Whether you like it or not, birdie is largely correct here. Windows has, more or less, fixed the GPU acceleration problem for everything that you would sanely would want to be sanely GPU accelerated. Its of course not perfect but considering the backwards compatibility that Windows has to also maintain its miles ahead of Linux whos only success story for GPU acceleration seems to be terminal rendering? (which is hilarious in a tragic way).

          Actually just yesterday I was having a meeting with a colleague who is running Fedora and he had to switch from Wayland to X11/Gnome to get OBS to work (with Wayland he was having a delay between sound and video recording). The switch to X11/Gnome fixed that problem however he now has the problem that when he uses the blue filter (which is meant to use GPU acceleration) in Google meet with Firefox the video freezes for ~5-6 seconds at a time because its actually using the CPU rather than the GPU.

          And before anyone blames NVidia, this is on an Intel laptop using the discrete GPU on Fedora...

          So yeah sorry for the reality check, but GPU acceleration story in Linux is complete and utter shambles and its actually personally my last straw that convinced me to get a macbook pro for work because I was sick of tired of having stuttering in video conferencing because it was using the CPU (and since I am not so young anymore, I don't really have the time to fuk around with all of the flags/settings/GPU decoder APIs with browser to get it to work).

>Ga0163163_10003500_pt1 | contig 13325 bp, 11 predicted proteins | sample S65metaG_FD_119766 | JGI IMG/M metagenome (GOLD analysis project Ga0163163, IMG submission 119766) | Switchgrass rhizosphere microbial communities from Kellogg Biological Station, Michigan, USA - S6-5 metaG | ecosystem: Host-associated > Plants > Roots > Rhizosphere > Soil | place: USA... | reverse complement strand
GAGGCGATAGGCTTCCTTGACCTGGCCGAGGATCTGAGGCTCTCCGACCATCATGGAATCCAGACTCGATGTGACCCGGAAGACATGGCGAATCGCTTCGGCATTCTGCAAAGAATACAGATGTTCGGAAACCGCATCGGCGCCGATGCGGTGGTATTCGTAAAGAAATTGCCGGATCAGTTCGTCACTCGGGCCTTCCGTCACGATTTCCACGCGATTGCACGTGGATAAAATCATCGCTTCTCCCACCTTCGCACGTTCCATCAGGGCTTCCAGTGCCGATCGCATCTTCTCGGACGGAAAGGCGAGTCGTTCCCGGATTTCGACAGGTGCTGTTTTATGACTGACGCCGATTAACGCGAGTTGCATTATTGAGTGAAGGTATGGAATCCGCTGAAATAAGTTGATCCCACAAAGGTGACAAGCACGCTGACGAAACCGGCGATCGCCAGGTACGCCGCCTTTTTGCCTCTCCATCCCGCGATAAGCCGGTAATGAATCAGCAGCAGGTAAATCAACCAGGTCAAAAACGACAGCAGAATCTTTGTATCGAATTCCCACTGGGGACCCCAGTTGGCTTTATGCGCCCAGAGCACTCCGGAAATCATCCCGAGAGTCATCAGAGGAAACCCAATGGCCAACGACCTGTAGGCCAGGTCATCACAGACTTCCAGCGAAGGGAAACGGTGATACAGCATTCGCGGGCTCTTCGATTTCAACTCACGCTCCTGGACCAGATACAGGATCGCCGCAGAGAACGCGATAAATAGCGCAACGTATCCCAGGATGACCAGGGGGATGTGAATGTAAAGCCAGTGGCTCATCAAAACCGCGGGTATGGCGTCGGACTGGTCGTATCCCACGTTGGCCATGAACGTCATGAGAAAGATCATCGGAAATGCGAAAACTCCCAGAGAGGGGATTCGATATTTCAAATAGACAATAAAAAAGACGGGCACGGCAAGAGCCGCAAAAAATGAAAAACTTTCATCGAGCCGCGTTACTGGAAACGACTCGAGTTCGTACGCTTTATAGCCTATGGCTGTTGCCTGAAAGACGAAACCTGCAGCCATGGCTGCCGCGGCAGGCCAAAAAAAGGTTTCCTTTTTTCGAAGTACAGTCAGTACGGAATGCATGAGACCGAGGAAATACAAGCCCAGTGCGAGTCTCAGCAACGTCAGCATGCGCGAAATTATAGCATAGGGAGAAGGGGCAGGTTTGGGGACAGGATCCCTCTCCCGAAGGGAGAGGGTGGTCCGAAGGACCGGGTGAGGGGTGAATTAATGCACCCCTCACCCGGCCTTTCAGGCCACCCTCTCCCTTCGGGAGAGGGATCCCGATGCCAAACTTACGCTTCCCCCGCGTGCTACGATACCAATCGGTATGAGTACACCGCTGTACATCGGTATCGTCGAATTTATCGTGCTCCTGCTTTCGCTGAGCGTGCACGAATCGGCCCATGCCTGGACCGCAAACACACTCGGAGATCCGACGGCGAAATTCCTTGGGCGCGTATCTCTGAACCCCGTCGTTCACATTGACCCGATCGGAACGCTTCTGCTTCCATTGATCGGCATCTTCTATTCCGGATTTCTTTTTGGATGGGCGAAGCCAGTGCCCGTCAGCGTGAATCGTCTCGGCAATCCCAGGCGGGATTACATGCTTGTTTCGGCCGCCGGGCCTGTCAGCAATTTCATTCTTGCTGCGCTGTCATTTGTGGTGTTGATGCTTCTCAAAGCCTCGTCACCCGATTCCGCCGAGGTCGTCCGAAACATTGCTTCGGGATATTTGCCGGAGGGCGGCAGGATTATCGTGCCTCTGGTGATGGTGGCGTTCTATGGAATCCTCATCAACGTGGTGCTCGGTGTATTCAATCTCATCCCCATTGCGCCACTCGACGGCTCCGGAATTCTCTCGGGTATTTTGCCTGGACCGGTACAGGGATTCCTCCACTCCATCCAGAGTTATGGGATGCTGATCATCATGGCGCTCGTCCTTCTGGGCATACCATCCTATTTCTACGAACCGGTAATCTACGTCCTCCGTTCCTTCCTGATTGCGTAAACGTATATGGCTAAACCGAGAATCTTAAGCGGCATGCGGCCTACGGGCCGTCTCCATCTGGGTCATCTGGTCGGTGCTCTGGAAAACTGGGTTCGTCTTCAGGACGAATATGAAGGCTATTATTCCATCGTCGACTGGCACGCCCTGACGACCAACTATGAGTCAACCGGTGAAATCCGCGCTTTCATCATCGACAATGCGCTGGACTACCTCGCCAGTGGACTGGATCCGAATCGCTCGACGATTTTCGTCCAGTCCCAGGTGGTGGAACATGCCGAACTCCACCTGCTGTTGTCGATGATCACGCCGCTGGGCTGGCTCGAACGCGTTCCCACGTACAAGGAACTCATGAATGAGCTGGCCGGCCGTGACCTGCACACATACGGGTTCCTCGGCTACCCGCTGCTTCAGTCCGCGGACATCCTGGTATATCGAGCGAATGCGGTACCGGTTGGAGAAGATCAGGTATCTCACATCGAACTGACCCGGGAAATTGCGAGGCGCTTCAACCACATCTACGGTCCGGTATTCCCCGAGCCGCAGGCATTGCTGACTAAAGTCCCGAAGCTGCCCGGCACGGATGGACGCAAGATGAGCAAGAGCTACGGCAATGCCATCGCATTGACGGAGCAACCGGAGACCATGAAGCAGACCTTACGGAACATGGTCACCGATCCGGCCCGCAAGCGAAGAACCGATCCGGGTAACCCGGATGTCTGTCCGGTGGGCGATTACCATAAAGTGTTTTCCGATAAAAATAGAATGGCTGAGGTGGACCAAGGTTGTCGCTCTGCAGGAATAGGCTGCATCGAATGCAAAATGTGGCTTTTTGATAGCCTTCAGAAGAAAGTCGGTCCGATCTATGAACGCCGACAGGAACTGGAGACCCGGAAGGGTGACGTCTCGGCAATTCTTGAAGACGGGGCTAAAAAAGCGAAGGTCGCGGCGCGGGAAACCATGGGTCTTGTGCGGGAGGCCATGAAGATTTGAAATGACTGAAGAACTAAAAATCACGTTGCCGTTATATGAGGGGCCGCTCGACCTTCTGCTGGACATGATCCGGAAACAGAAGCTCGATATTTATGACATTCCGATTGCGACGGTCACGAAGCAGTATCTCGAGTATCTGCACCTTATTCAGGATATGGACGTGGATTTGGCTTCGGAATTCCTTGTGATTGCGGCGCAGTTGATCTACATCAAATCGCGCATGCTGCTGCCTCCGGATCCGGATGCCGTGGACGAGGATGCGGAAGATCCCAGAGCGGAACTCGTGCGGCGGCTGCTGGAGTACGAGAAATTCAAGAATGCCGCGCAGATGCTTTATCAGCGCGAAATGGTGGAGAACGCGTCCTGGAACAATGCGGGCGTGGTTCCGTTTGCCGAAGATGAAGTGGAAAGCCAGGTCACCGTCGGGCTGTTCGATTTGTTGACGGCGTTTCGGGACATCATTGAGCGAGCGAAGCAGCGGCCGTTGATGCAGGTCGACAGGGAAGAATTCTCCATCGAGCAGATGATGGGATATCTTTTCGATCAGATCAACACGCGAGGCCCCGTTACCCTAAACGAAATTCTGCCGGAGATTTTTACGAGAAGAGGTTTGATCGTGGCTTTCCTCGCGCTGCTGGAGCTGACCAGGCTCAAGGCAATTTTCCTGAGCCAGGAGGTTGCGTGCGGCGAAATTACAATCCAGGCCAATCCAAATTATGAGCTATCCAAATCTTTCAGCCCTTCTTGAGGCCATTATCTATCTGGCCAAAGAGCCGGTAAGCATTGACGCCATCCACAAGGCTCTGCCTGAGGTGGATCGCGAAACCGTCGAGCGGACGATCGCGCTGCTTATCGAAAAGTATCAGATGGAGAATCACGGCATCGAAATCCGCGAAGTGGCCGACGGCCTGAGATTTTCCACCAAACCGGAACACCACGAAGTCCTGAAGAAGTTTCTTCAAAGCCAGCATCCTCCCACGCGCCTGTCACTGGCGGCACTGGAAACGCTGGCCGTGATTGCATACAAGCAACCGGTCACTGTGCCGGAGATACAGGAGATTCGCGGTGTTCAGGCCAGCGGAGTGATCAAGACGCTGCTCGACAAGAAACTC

Windows has "solved" this issue by partly translate those old UI calls to something the GPU understands, if you want that on Linux, Cairo has a OpenGL backend.

          Are you using a Pentium 4? One of the main issue why GPU based video en/decoding is such a slow starter on Linux is that it became really unnecessary in the meantime for Workstations. Video Rendering with a CPU based pipeline just causes such minimal CPU usage on anything from the last 10 years that there simply is not much demand and low demand means low motivation.

          And if that notebook had a Nvidia GPU, then it was muxxed with the iGPU which most likely caused your delay issue.

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          • #55
            Here's the only recent performance indirect comparison between GTK3 and GTK4 that I've found:

            https://www.reddit.com/r/gnome/comme...gtk3_vs_gtk_4/

            To be honest I see zero difference between software rendered GTK3 and OpenGL accelerated GTK4.

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            • #56
              If GNOME really is GPU-accelerated why is it always the most sluggish distro on low-end hardware (assuming such hardware has a GPU)?

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              • #57